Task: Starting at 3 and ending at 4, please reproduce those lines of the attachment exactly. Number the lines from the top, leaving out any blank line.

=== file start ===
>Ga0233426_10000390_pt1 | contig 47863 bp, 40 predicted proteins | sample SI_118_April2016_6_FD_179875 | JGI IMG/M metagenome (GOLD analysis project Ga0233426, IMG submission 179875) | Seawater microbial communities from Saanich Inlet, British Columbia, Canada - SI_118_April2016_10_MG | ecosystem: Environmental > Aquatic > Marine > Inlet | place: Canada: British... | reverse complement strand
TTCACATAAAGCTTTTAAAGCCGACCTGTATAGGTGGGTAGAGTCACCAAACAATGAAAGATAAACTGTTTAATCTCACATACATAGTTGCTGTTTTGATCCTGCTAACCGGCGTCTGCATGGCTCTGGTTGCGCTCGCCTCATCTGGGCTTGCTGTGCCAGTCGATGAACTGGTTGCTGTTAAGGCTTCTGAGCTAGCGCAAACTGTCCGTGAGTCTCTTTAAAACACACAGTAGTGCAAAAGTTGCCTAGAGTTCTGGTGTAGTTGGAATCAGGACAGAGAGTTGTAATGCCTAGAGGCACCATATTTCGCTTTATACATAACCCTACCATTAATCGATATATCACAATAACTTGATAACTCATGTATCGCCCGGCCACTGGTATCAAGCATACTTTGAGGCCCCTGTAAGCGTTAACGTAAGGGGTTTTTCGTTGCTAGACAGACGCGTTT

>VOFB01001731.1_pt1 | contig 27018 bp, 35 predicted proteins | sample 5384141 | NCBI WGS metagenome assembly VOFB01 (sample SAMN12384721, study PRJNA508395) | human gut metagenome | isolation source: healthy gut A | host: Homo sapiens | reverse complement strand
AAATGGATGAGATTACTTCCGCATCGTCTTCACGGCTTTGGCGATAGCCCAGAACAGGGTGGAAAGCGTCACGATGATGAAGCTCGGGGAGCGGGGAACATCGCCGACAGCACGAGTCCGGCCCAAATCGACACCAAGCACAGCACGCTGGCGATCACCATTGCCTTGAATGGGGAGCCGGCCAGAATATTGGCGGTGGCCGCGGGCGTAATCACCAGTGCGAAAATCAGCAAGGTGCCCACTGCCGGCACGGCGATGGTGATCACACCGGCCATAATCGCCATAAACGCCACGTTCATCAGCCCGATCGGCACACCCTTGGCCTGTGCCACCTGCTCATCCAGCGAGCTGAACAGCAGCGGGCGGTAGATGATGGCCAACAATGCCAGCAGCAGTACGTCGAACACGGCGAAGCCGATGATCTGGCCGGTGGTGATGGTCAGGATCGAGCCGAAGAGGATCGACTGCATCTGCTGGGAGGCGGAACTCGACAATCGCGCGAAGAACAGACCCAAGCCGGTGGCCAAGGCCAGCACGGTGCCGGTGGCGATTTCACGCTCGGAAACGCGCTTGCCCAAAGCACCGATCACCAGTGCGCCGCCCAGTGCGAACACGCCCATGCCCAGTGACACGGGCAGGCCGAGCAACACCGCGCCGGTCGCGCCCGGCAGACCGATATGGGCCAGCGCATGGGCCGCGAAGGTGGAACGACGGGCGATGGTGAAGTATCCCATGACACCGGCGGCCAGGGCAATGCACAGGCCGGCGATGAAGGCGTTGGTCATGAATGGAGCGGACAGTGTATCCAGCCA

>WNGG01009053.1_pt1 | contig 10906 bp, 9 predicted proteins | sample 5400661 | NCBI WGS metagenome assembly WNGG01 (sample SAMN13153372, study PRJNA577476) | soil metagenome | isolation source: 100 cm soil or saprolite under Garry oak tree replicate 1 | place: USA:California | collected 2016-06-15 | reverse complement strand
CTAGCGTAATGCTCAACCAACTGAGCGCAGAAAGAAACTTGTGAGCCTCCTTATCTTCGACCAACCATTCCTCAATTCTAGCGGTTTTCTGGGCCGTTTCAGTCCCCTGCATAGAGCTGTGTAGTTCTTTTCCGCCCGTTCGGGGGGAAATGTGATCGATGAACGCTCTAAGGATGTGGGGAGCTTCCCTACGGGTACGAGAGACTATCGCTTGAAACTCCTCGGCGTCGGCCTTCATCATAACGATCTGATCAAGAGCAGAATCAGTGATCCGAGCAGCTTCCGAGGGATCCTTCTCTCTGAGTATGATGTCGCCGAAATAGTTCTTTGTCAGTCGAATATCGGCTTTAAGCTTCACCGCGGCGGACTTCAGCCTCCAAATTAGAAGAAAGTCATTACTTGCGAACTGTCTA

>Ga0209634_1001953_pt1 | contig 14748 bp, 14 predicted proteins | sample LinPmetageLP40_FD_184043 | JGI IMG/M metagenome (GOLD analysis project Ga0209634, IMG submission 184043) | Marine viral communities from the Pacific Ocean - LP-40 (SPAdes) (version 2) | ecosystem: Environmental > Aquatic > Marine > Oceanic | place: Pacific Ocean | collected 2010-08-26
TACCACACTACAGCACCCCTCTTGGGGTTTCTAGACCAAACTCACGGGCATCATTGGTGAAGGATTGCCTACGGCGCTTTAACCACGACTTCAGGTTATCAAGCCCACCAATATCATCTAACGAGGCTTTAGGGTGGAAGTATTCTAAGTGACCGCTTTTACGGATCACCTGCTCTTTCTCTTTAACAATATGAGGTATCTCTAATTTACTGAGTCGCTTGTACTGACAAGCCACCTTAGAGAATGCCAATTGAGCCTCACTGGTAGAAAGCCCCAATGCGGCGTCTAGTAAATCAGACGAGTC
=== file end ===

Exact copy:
>VOFB01001731.1_pt1 | contig 27018 bp, 35 predicted proteins | sample 5384141 | NCBI WGS metagenome assembly VOFB01 (sample SAMN12384721, study PRJNA508395) | human gut metagenome | isolation source: healthy gut A | host: Homo sapiens | reverse complement strand
AAATGGATGAGATTACTTCCGCATCGTCTTCACGGCTTTGGCGATAGCCCAGAACAGGGTGGAAAGCGTCACGATGATGAAGCTCGGGGAGCGGGGAACATCGCCGACAGCACGAGTCCGGCCCAAATCGACACCAAGCACAGCACGCTGGCGATCACCATTGCCTTGAATGGGGAGCCGGCCAGAATATTGGCGGTGGCCGCGGGCGTAATCACCAGTGCGAAAATCAGCAAGGTGCCCACTGCCGGCACGGCGATGGTGATCACACCGGCCATAATCGCCATAAACGCCACGTTCATCAGCCCGATCGGCACACCCTTGGCCTGTGCCACCTGCTCATCCAGCGAGCTGAACAGCAGCGGGCGGTAGATGATGGCCAACAATGCCAGCAGCAGTACGTCGAACACGGCGAAGCCGATGATCTGGCCGGTGGTGATGGTCAGGATCGAGCCGAAGAGGATCGACTGCATCTGCTGGGAGGCGGAACTCGACAATCGCGCGAAGAACAGACCCAAGCCGGTGGCCAAGGCCAGCACGGTGCCGGTGGCGATTTCACGCTCGGAAACGCGCTTGCCCAAAGCACCGATCACCAGTGCGCCGCCCAGTGCGAACACGCCCATGCCCAGTGACACGGGCAGGCCGAGCAACACCGCGCCGGTCGCGCCCGGCAGACCGATATGGGCCAGCGCATGGGCCGCGAAGGTGGAACGACGGGCGATGGTGAAGTATCCCATGACACCGGCGGCCAGGGCAATGCACAGGCCGGCGATGAAGGCGTTGGTCATGAATGGAGCGGACAGTGTATCCAGCCA